Official portrait of Vice President of the United States . (Photo credit: Wikipedia)
Vice President Biden toured a dredging barge on the Delaware River at Penn’s Landing Thursday to show support for the project to deepen the river’s shipping channel.
Biden, the latest high-profile politician to visit the region in recent days, was flanked by fellow Democrats U.S. Sen. Robert Casey, Rep. Robert Brady and Rep. Chaka Fattah.
Before delivering remarks on the ongoing deepening of the Delaware, Biden and the delegation were led on a tour of the large barge by Brian Puckett, project manager for the Great Lakes Dredging and Dock Co.
The vessel’s main feature, an enormous dredging bucket that can haul as much as two dump trucks, immediately caught Biden’s eye.
English: Lock and Dam Number 2 on the Allegheny River at Aspinwall, Pennsylvania, USA (part of the Pittsburgh metropolitian area). The lock and dam were built by the U.S. Army Corps of Engineers as a part of an extensive system of locks and dams to improve navigation along the Allegheny River. The Highland Park bridge crosses the river just above the dam. (Photo credit: Wikipedia)
The Allegheny River is poised to see its largest river ice jam in almost 20 years, according to the National Weather Service.
“The last time we had a major ice event was January 1996,” said Lee Hendricks, a meteorologist at the National Weather Service in Moon. “There was a lot of ice, primarily on the Allegheny River, and a decent snowpack.” A snowpack forms when snow from the surrounding countryside melts and runs into creeks, rivers and lakes.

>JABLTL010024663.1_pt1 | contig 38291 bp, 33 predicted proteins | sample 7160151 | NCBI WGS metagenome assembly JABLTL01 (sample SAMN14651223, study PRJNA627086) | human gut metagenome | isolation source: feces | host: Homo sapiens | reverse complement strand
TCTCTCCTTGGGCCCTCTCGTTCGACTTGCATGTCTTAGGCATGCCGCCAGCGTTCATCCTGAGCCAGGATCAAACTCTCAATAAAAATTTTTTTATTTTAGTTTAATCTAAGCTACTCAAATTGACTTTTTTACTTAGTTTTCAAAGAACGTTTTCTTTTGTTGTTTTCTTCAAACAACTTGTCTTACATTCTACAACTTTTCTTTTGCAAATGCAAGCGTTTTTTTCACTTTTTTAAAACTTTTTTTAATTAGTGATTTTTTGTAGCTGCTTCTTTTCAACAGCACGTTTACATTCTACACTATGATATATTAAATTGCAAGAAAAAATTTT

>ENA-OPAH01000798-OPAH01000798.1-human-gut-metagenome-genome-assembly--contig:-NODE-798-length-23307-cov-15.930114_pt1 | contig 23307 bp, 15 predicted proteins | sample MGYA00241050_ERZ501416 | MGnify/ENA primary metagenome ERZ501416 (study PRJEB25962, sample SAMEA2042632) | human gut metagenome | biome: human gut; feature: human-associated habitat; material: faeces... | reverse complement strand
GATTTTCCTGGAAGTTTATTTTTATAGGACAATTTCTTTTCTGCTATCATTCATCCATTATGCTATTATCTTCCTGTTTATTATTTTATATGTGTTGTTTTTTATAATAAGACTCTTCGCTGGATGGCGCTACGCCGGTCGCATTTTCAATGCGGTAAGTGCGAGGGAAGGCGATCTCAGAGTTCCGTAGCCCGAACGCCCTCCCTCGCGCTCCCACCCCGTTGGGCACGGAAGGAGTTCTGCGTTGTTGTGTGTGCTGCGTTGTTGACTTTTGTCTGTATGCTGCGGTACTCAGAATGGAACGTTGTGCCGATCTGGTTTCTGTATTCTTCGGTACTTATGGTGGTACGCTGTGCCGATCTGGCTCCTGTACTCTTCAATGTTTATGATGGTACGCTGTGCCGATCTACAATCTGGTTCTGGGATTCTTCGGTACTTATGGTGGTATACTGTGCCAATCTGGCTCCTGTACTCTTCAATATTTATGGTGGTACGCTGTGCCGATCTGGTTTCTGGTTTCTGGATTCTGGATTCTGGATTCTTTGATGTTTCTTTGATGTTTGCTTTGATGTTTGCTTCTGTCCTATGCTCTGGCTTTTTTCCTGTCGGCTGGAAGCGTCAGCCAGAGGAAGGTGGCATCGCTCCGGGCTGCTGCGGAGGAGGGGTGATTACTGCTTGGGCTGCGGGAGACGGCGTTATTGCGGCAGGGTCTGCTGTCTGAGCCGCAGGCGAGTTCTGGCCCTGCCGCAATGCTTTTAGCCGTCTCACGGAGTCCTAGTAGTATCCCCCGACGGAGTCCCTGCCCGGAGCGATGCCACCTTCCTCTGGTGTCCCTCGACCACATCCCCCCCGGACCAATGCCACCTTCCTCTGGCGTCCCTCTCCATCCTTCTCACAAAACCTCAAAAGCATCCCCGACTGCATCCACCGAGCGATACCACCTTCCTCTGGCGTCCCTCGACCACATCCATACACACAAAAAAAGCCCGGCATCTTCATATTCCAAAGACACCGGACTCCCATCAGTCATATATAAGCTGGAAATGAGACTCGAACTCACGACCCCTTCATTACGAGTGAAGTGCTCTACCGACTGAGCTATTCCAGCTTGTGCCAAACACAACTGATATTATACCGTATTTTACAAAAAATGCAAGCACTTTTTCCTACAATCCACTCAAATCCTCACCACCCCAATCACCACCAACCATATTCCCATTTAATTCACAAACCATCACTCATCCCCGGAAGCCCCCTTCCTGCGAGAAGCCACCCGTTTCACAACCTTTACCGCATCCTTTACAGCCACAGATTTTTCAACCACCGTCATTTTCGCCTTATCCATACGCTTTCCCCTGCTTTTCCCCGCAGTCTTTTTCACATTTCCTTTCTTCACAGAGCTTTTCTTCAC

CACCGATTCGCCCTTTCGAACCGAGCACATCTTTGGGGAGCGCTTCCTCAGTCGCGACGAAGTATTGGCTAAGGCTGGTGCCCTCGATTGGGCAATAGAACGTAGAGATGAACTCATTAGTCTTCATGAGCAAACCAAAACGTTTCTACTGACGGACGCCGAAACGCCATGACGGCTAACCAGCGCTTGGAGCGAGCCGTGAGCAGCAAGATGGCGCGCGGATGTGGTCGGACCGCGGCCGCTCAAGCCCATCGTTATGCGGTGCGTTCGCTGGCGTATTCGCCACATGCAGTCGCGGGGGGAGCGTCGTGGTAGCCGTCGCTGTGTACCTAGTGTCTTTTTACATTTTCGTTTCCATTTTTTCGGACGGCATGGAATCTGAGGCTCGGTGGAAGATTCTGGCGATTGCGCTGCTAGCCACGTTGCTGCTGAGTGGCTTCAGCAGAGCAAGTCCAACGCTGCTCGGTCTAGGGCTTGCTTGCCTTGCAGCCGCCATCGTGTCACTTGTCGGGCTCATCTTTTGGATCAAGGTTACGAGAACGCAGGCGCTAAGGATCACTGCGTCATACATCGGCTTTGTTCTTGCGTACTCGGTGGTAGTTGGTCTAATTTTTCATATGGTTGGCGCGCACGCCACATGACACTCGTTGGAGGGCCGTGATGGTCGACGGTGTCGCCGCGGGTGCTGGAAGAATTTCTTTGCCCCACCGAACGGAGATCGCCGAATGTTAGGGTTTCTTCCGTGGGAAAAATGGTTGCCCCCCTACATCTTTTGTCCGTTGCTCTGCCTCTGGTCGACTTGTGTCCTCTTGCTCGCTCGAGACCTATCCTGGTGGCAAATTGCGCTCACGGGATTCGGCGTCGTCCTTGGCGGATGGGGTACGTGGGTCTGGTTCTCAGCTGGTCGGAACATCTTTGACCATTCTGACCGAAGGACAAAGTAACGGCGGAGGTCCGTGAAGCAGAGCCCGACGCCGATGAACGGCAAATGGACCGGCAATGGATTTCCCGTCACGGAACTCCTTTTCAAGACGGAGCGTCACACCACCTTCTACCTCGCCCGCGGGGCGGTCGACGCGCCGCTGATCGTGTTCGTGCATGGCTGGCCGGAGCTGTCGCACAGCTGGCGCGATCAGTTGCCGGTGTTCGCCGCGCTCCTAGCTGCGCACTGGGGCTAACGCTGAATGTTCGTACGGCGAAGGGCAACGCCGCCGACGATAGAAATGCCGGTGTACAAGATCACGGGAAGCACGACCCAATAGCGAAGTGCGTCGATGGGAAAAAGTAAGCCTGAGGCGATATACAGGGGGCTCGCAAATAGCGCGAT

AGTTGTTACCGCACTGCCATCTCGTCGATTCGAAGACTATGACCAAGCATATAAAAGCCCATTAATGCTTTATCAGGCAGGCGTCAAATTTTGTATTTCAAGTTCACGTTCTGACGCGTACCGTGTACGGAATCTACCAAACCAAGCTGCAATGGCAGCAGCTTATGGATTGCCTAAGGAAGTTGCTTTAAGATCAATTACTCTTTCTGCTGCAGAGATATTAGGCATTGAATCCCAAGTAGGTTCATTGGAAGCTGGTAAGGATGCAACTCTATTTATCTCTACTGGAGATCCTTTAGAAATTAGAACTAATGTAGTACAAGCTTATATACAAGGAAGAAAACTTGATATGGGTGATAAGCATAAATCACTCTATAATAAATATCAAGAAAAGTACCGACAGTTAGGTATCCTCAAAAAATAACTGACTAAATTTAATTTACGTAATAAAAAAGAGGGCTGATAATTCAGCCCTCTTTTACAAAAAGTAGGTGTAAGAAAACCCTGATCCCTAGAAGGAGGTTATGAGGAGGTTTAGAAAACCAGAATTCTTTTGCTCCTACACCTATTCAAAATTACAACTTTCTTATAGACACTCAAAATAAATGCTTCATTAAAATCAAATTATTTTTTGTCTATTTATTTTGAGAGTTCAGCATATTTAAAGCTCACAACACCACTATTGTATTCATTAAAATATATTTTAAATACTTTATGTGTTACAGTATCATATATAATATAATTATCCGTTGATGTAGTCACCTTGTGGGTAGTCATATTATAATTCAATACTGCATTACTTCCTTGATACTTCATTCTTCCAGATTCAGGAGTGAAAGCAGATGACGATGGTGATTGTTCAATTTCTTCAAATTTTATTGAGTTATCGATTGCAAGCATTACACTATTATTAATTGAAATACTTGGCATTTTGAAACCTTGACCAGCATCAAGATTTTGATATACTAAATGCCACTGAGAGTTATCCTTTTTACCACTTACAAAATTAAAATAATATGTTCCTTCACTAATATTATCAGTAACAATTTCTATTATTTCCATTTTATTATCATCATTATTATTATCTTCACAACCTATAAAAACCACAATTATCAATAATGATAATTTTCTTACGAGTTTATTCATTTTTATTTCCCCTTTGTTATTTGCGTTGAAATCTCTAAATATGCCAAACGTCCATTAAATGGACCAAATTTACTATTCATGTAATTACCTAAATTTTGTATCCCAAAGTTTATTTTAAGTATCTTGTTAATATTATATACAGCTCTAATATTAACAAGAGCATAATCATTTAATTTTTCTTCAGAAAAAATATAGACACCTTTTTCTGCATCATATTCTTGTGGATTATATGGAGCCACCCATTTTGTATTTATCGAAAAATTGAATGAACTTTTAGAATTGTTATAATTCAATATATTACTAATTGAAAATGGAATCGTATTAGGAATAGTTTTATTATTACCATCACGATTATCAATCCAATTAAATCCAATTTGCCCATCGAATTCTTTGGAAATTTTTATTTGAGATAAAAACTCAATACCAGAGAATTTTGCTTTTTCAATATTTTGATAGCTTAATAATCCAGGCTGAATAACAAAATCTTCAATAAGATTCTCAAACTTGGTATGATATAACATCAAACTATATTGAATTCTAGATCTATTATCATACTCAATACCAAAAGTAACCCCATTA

“Rain covered the top (of the ice) and we had decently high temperatures,” he said. “It caused the ice to break loose and caused a lot of problems, including flooding in a lot of locations and river navigation headaches.”
Hendricks said the region’s extremely cold temperatures won’t break for at least another 10 days, so conditions will be ideal for the same situation to occur.
(Updated at 1:13 p.m.)MIAMI — Isaac became a hurricane Tuesday that could flood the coasts of four states with storm surge and heavy rains on its way to New Orleans, where residents hunkered down behind levees fortified after Katrina struck seven years ago this week.
Shelters were open for those who chose to stay or missed the chance to get away before the outer bands of the large storm blow ashore ahead of a forecast landfall in southeast Louisiana on Tuesday night or early Wednesday. However, with the exception of some low-lying areas, officials had not ordered mass evacuations.
In Houma, a city southwest of New Orleans, people filled a municipal auditorium-turned-shelter. However, in the bayou country of Terrebonne Parish off Highway 24, storms pose a perennial dilemma for those living a hardscrabble life.
English: Landsat 7 image of New Orleans sitting between Lake Pontchartrain and the Mississippi River. The city appears a pinkish shade in the April 26, 2000 image. The image uses the ETM+ bands 7, 4, and 2. (Photo credit: Wikipedia)
NEW ORLEANS — Finally, there is a wall around this city.
Nearly seven years after flood waters from Hurricane Katrina gushed over New Orleans, $14.5 billion worth of civil works designed to block such surges is now in place — a 133-mile chain of levees, flood walls, gates and pumps too vast to take in at once, except perhaps from space.
Individual components of the system can be appreciated from a less celestial elevation. At the new Seabrook floodgate complex, climb up three steep ladders, open a trap door, and step out into the blazing sunlight atop a 54-foot tower that was not here just two years ago. From there one looks out over a $165 million barrier across the shipping canal that links Lake Pontchartrain, the Mississippi River and the Gulf Intracoastal Waterway.